Tune into daytime television and you’re likely to see commercials taking aim at vaginal mesh implants. The goal of these ads is to enlist women to join a class-action lawsuit against device manufacturers. But they also strike fear into many women with a long list of scary side effects flashing across the screen: Pain, infection, mesh tearing into the vagina — yikes.
But are the ads true? Are women suffering from painful side effects after having a procedure they believed was safe? The truth is, most women don't experience complications. But some do. Also true: There’s more to the story. Let’s start from the beginning.
What Is Vaginal Mesh?
Surgeons began using vaginal mesh in the 1990s to treat pelvic organ prolapse (POP). This common condition happens when the vagina walls weaken and nearby organs — like the bladder or uterus — fall or drop down into the vagina. All kinds of things can cause this:
- Having children
- Hormonal changes during menopause
The vaginal mesh acts like a sling or brace to hold up those falling organs. Vaginal mesh or pelvic mesh looks like a piece of woven fabric, but it's made of polypropylene. This material has been used for many years to treat hernias.
This procedure offers relief from pain, pressure, and a range of embarrassing symptoms like urinary leakage.
Why Vaginal Mesh Procedures Got Messy
Problems with the vaginal mesh procedure arose when surgeons began inserting the mesh through the vagina (transvaginally). They used an incision inside of the vagina instead of inserting it through the skin and abdomen.
Their intention was good. This procedure had a quicker recovery time. It appeared to be effective. Yet, because this surgery was less invasive, doctors without proper training began performing it. Some of their patients experienced complications. Women began reporting painful side effects after the transvaginal mesh procedure.
This led the U.S. Food and Drug Administration to restrict the use of this surgery in 2019.
Is Vaginal Mesh Safe?
Researchers now have a better understanding of what went wrong.
“A recent study published in 2021 found that the percentage of patients who had problems with the mesh implant rubbing into the vagina was about 8%,” says UVA Health urogynecologist Monique Vaughan, MD. “In that study, fellowship-trained urogynecologists did all procedures. This is a low rate of complication. This was a big study, the best study we have with the longest follow-up.”
You may have heard that you should avoid any procedure using vaginal mesh. But that’s not the case, Vaughan assures. “The controversy relates to a very specific procedure where surgeons placed the mesh transvaginally to repair prolapse,” she says. “We still use mesh often. But these are very different surgeries.”
Surgeons may use vaginal mesh in a few different procedures:
Sacral Colpopexy for Prolapse
This procedure uses vaginal mesh to treat pelvic organ prolapse. However, surgeons insert the mesh through an incision in the abdomen.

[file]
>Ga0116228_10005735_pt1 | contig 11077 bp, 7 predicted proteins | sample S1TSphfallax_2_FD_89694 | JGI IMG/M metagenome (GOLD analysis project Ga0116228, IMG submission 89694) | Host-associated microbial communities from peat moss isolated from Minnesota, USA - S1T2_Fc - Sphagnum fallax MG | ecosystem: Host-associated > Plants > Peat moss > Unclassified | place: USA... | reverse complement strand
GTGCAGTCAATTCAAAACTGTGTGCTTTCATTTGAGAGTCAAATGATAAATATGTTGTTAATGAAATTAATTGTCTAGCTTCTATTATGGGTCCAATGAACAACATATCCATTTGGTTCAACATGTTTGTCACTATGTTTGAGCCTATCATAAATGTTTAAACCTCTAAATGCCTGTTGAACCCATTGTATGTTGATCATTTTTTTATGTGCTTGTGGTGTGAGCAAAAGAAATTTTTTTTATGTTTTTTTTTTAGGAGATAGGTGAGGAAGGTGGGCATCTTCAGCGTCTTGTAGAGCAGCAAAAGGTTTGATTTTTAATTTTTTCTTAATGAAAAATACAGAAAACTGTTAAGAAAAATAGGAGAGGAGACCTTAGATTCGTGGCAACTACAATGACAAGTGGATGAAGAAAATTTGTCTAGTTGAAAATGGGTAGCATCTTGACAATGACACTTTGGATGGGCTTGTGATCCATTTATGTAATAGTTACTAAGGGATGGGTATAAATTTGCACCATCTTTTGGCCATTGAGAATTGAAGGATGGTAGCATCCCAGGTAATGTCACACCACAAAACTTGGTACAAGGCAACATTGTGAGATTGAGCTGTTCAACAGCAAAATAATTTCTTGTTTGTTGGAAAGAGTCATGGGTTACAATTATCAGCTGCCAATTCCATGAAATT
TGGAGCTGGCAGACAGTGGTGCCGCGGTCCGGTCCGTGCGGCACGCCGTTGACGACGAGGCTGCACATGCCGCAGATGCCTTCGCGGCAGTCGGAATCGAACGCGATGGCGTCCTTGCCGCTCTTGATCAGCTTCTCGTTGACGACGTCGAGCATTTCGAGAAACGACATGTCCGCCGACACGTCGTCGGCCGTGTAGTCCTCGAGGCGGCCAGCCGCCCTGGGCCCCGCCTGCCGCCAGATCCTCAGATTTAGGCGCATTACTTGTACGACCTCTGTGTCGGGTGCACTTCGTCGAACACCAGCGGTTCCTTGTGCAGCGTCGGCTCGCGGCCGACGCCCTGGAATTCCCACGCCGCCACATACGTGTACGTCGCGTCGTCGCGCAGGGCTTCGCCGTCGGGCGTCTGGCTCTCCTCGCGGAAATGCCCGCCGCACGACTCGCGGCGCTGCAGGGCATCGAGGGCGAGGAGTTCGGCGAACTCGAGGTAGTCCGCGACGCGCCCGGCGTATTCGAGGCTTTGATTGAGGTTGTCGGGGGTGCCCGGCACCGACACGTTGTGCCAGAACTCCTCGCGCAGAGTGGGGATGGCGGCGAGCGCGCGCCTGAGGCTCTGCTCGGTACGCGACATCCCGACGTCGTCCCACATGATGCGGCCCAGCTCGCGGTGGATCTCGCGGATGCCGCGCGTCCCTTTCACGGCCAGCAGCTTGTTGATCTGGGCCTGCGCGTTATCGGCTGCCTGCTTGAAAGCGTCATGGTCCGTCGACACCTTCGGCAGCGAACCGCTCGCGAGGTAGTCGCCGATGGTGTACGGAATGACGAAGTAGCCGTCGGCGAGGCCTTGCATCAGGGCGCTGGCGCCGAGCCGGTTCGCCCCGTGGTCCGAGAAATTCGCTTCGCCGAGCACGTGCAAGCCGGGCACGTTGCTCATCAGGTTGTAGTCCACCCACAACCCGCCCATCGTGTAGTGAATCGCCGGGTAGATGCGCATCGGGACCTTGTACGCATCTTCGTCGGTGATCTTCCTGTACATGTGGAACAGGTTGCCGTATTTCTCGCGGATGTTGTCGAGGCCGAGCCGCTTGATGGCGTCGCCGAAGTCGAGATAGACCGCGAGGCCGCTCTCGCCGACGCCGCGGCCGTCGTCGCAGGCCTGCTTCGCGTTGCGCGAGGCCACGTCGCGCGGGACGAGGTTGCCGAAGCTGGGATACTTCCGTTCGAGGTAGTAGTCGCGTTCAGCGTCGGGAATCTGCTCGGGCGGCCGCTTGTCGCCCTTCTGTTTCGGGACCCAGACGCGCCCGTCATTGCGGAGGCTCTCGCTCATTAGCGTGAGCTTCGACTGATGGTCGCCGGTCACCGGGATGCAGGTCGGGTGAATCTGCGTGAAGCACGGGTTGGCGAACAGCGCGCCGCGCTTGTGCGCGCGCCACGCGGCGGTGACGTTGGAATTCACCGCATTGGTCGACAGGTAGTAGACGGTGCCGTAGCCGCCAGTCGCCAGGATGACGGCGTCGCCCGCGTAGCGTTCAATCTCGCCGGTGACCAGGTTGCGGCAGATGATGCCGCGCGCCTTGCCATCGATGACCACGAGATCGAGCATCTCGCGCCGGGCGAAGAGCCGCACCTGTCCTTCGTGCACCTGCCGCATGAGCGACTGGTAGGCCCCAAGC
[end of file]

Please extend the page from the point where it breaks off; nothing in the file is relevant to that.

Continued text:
Vaughan recommends this treatment for women who are:
- Very active
- In need of long-term, lasting repair
“This is usually suggested for women who are at high risk of prolapse coming back,” says Vaughan. “It is widely considered to be safe and is the gold standard of surgery to repair vaginal prolapse.”
Sling Surgery for Stress Urinary Incontinence
With stress incontinence, you leak urine when coughing, sneezing, laughing, or exercising. It can be treated with a mesh sling to support the small tube from the bladder (urethra). “The mesh is about the width of Scotch tape, smaller than the mesh used to treat prolapse,” says Vaughan. “It’s placed through an incision in the vagina. It’s a very safe, effective surgery.”
If your doctor recommends a vaginal mesh surgery, talk to them about the risks and any concerns you may have.
I Had the Transvaginal Mesh Surgery — Should I Worry?
Once you’ve heard the horror stories, it’s easy to get consumed by the what ifs. But keep in mind that most women who had transvaginal mesh surgery had a positive outcome. There’s no need to worry or have the mesh removed if you’re not having any problems.
Signs of vaginal mesh complications include:
- Pain during intercourse
- Partner pain with intercourse
- Abnormal bleeding
- Abnormal vaginal discharge
- Worsening bladder symptoms, such as incontinence
- Blood in urine or stool
“If you’re not having any symptoms, then just be sure you’re following up with your gynecologist,” says Vaughan. “The American Urogynecologic Society recommends annual pelvic exams even after menopause or hysterectomy.”
If you are experiencing any of the symptoms above, talk to your gynecologist right away.
Having Discomfort Down Under?
UVA Health urogynecologists can help.
Treat Pelvic Organ Prolapse Without Surgery
Pelvic organ prolapse is a common condition. Half of all women will get it by the time they reach their 80s. But not all women need surgery to treat POP.
“The great thing about seeing a urogynecologist, especially our group at UVA Health, is that we have broad training. We can provide a lot of different options, both nonsurgical and surgical,” says Vaughan. “We can tailor the treatment to the individual patient and her particular situation and goals.”
These removable devices come in different shapes and sizes. You can insert them into your vagina to support pelvic organs. Our specialists can help determine the right one for your body.
Pelvic Floor Physical Therapy
Pelvic physical therapy strengthens your pelvic floor muscles. Therapists with special training do a vaginal exam to check your pelvic health. They teach exercises and other ways to help improve symptoms of POP. These includes kegels, stretches, and lifestyle modifications.
“These options are not a cure," says Vaughan. "But they can help women with mild or moderate prolapse manage their symptoms.”